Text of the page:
The allergic potency of soya has been evaluated and presented in the ‘Public statement on the allergenic potency of herbal medicinal products containing soya or peanut protein’ (EMA/HMPC/138139/2005) (see section 5.3 Adverse events, serious adverse events and deaths).

3.3.7. Other special studies

Not relevant.

3.3.8. Conclusions

Non-clinical information on the safety of soya-bean oil is scarce. In the scientific literature, there are no published non-clinical toxicity studies on soya-bean oil, refined, included in medicinal products on the EU/EEA-market.

Genotoxicity, carcinogenicity, reproductive and developmental toxicology have not been fully evaluated.

3.4. Overall conclusions on non-clinical data

Non-clinical information on the pharmacology and safety of soya-bean oil is scarce. Genotoxicity, carcinogenicity, reproductive and developmental toxicology have not been fully evaluated. Since the genotoxic potential of soya-bean oil has not been fully evaluated, a European Union list entry cannot be recommended from a non-clinical point of view. As there is limited information on reproductive and developmental toxicity, the use during pregnancy and lactation cannot be recommended.

4. Clinical Data

4.1. Clinical pharmacology

4.1.1. Overview of pharmacodynamic data regarding the herbal substance(s)/preparation(s) including data on relevant constituents

No data found.

4.1.2. Overview of pharmacokinetic data regarding the herbal substance(s)/preparation(s) including data on relevant constituents

No data found.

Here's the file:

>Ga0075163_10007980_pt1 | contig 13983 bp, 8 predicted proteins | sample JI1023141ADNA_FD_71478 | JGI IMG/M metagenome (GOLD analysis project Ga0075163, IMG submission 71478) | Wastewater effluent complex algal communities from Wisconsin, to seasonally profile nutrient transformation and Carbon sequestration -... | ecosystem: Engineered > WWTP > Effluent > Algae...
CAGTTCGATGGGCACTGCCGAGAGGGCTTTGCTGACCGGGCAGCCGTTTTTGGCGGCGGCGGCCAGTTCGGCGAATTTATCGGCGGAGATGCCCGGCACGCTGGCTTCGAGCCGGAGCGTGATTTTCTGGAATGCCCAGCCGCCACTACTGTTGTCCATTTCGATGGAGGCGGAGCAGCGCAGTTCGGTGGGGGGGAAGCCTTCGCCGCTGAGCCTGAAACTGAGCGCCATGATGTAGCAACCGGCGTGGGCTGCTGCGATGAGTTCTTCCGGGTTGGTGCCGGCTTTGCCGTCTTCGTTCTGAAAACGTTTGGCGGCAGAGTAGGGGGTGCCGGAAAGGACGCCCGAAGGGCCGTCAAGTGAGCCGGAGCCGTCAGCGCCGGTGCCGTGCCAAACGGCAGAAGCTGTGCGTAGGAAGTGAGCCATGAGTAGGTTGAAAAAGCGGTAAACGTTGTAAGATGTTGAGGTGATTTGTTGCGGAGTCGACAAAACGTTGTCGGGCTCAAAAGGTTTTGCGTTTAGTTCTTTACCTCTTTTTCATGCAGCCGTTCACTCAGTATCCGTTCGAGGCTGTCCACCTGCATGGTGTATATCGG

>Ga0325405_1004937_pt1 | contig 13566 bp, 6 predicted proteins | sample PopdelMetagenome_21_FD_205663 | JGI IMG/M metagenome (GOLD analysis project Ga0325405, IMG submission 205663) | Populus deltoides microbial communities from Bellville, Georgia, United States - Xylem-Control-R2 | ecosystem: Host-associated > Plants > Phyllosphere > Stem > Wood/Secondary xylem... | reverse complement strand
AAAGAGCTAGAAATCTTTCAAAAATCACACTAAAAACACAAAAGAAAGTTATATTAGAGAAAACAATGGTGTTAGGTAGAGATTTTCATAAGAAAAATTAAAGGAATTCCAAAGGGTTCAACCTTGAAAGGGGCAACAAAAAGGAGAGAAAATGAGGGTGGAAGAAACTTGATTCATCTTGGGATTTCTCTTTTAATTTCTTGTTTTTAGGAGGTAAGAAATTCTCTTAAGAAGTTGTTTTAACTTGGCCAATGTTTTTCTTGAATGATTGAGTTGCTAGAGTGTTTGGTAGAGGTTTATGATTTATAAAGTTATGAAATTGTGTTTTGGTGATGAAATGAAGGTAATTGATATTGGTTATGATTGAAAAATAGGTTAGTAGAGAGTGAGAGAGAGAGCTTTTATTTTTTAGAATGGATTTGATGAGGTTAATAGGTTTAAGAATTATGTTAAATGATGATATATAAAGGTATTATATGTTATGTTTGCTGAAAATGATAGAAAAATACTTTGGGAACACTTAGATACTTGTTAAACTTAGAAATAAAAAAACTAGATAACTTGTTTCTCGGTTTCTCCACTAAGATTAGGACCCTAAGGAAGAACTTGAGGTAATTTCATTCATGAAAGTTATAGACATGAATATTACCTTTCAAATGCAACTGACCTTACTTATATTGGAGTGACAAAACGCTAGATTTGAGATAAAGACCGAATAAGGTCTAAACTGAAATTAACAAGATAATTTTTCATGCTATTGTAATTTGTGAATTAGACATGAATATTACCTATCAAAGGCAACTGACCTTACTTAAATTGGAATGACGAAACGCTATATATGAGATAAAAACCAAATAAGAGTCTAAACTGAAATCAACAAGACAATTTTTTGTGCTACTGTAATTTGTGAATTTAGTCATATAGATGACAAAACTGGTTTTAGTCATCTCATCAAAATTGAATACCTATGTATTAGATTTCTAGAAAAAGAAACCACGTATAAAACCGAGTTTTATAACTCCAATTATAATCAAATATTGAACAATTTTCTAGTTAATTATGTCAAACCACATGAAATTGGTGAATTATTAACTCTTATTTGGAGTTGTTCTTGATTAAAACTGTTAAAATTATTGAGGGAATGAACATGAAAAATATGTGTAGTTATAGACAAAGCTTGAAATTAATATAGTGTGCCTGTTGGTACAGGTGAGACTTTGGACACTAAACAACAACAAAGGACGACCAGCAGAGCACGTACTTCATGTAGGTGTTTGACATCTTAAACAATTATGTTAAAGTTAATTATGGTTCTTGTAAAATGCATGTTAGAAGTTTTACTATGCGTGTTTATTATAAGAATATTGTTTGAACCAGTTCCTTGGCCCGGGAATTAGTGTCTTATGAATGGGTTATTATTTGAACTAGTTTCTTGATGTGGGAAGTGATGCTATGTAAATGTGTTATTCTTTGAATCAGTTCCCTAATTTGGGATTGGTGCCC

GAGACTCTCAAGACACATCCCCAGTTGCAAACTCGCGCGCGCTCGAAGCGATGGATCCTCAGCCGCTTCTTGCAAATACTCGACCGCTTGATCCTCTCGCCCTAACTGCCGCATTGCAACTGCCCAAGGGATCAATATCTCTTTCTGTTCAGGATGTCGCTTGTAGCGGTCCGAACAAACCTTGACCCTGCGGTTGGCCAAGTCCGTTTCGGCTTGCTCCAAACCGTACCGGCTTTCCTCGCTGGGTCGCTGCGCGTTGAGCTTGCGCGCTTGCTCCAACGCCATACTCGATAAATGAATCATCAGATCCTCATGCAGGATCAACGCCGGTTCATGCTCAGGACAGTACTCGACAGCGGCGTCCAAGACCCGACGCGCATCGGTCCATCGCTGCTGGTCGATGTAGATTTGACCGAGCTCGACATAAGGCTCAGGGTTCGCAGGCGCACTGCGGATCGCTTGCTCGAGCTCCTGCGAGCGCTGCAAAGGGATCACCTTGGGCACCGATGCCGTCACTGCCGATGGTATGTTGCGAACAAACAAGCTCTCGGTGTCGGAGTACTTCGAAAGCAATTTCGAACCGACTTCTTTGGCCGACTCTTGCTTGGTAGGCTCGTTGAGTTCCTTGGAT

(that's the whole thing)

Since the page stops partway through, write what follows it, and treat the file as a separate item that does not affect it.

4.2. Clinical efficacy

No data found.

4.2.1. Dose response studies

No data found.

4.2.2. Clinical studies (case studies and clinical trials)

No data found.

4.3. Clinical studies in special populations (e.g. elderly and children)

No data found.

4.4. Overall conclusions on clinical pharmacology and efficacy

There are no data on clinical pharmacology or efficacy available for soya-bean oil to support a well- established use indication.

5. Clinical Safety/Pharmacovigilance

5.1. Overview of toxicological/safety data from clinical trials in humans

No data found.

5.2. Patient exposure

Aside from market presence and data from studies, there are no concrete data concerning patient exposure.

According to the European Commission database ‘CosIng’, which provides information on cosmetic substances and ingredients (contained in the Cosmetics Regulation EC No 1223/2009, Cosmetics Directive 76/768/EEC and Inventory of Cosmetic Ingredients), soya-bean oil can be used without restriction in cosmetics and is classified as an emollient (CosIng, 2016).

5.3. Adverse events, serious adverse events and deaths